Planning stress-free business trips: It's as simple as that

Posted By: Matthias Vrieler In: Reisen On: Montag, Februar 6, 2017

There's a business trip coming up. The boss is happy now: the management assistant takes care of the travel planning. But also as a newcomer to the profession, you are occasionally sent on business trips and often find yourself alone with the travel organisation. Unlike the boss, you won't be flying business class or staying in a luxury hotel. But you don't have to go to a meeting at the place of arrival stressed and exhausted: we have tips for stress-free travel planning - from visas and airports to the right ID case - including a checklist for business trips to keep track of things.

Open sesame... 

In order to ensure that the business trip does not end at the airport of arrival in front of closed country borders, a visa is required normally. The EU does not have a visa, and some countries such as Japan issue visas after arriving in the country. Up-to-date information on which visa is required and where, can be found in the travel and security information of the Federal Foreign Office.

If necessary, you should plan in enough time in advance to apply for a visa at the relevant embassy or consulate: sometimes this can take up to a week or more, in many places you have to appear in person.

By the way: Some countries require a passport, which is valid for several months. Therefore, you should not wait until the last second possible to renew your passport. Among other things, because it takes three weeks until it is issued by the citizen's office - so make a note in the calendar in good time! 

Less is more 


Even luggage can be an obstacle: in order to avoid waiting times at the baggage claim area (sometimes very long) you should only travel with hand luggage. All airlines report online which pieces of baggage are permitted for the cabin. This concerns both the dimensions and the weight. A luggage scale helps here, or alternatively: First you have to step on the body scale at home, then you have to step on the body scale without a suitcase, the difference is the luggage weight.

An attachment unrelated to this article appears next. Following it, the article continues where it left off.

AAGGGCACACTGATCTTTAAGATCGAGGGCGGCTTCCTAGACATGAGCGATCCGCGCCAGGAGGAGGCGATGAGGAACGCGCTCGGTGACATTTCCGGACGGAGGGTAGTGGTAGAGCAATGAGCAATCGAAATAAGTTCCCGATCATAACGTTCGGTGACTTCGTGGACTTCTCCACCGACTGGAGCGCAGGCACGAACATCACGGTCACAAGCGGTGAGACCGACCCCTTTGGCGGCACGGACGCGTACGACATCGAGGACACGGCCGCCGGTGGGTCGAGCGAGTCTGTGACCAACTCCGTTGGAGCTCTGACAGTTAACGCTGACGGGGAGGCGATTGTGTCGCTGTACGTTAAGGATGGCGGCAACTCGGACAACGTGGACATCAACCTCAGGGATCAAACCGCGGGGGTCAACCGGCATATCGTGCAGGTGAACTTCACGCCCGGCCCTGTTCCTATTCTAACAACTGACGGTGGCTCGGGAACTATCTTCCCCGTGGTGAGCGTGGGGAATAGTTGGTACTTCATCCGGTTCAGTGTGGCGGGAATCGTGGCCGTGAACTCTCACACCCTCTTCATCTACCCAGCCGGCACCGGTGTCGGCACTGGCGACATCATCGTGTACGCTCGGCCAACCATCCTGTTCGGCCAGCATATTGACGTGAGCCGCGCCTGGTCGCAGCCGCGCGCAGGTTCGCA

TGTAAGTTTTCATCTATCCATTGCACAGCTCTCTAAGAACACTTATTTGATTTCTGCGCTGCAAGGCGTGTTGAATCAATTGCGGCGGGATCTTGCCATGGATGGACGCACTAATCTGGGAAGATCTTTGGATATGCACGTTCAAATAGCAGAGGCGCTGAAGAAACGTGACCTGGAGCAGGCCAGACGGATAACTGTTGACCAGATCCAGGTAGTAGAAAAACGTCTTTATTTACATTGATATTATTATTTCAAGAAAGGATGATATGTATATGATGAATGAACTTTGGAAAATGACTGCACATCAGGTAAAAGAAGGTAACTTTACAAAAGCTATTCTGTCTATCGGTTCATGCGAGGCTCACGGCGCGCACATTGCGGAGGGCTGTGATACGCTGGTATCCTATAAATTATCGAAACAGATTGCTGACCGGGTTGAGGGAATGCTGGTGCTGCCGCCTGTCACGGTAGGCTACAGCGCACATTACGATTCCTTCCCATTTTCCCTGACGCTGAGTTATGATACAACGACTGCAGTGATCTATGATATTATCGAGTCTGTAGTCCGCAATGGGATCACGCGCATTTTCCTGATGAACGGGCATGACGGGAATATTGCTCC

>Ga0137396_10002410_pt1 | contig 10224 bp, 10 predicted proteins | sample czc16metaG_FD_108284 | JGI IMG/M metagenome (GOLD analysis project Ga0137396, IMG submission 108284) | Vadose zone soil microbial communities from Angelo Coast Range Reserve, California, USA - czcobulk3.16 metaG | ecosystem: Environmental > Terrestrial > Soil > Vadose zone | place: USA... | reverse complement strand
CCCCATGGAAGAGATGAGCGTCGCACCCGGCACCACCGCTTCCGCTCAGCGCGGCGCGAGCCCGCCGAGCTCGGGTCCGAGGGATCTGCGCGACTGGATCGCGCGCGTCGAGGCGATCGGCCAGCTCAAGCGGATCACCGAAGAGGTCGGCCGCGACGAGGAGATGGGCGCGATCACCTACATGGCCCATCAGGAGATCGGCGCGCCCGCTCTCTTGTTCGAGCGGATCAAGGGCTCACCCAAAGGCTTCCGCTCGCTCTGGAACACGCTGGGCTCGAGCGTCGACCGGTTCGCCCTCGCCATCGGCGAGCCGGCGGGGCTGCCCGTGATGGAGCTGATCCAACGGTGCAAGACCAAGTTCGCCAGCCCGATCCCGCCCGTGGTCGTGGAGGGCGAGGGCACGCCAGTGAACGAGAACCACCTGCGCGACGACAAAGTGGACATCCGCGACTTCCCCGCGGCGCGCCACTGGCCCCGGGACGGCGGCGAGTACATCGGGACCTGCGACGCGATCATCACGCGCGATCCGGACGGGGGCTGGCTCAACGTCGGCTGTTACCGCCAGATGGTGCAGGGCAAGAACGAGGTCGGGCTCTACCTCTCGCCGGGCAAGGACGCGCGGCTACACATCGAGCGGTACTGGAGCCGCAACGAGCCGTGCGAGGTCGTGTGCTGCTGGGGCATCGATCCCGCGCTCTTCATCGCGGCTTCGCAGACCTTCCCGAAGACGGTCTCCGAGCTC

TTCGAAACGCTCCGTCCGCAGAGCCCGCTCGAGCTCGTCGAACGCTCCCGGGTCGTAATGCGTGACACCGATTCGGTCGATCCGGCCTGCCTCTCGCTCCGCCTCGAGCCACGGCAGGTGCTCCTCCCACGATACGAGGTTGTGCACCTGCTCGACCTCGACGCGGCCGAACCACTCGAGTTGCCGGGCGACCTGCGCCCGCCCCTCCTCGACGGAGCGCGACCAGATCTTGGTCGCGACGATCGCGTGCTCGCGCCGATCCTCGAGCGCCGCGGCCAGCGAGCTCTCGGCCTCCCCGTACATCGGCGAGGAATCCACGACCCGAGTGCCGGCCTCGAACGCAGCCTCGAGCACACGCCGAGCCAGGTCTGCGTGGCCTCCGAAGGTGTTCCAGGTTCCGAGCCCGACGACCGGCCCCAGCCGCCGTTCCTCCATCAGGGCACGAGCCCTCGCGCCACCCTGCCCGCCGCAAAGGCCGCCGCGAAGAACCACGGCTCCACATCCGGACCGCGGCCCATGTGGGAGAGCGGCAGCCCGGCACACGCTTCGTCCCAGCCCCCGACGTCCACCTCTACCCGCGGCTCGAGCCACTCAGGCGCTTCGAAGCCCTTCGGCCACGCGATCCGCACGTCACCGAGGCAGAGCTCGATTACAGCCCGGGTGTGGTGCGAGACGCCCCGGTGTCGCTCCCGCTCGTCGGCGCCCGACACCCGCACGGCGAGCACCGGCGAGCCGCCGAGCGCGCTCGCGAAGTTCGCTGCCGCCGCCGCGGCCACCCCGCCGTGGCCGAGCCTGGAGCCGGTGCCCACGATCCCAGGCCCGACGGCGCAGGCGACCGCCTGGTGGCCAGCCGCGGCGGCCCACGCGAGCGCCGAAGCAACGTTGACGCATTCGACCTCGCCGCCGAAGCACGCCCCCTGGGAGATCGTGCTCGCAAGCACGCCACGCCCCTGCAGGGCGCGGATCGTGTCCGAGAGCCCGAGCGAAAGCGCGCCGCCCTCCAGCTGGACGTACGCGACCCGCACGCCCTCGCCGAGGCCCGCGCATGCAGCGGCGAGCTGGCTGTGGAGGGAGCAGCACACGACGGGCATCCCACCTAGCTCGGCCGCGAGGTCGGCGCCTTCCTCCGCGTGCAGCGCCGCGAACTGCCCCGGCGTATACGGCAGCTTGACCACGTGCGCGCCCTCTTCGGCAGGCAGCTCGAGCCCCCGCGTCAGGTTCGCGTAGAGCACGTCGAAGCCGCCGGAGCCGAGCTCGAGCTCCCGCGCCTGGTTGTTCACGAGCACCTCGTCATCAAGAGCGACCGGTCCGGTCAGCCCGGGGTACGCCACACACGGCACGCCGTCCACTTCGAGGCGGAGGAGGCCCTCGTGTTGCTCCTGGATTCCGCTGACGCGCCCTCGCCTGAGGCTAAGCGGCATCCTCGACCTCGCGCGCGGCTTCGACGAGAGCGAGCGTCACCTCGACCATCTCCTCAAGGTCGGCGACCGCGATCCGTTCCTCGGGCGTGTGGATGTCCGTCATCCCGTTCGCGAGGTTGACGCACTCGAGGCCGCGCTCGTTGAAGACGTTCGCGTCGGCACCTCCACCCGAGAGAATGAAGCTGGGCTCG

Especially with more modern aircraft models, the luggage space above the seats is smaller, which is why you should adhere to these guidelines in order to avoid friction in the cabin.

But the same appeals to rail passengers as well: light luggage makes it easier to travel. Anyone who has ever tried to squeeze a large suitcase into the luggage compartment of a completely overcrowded ICE car knows this. 

Ready to take off?

Tickets, passports, credit cards, frequent flyer program membership cards, business cards, perhaps the hotel's contact details and, in the best case, even foreign currency for the destination: traveling requires a lot of stuff. In order to avoid having to search for an ATM at the check-in desk for a long time after the passport, or to search hectically for an ATM at the airport of arrival, it is advisable to have all travel documents in one place. A passport cover or a handy folder for travel documents, such as a travel organizer with pockets for passports, tickets and cards, is suitable. In addition, receipts can be collected in an organizer to be available to accounting for travel expenses when you return home.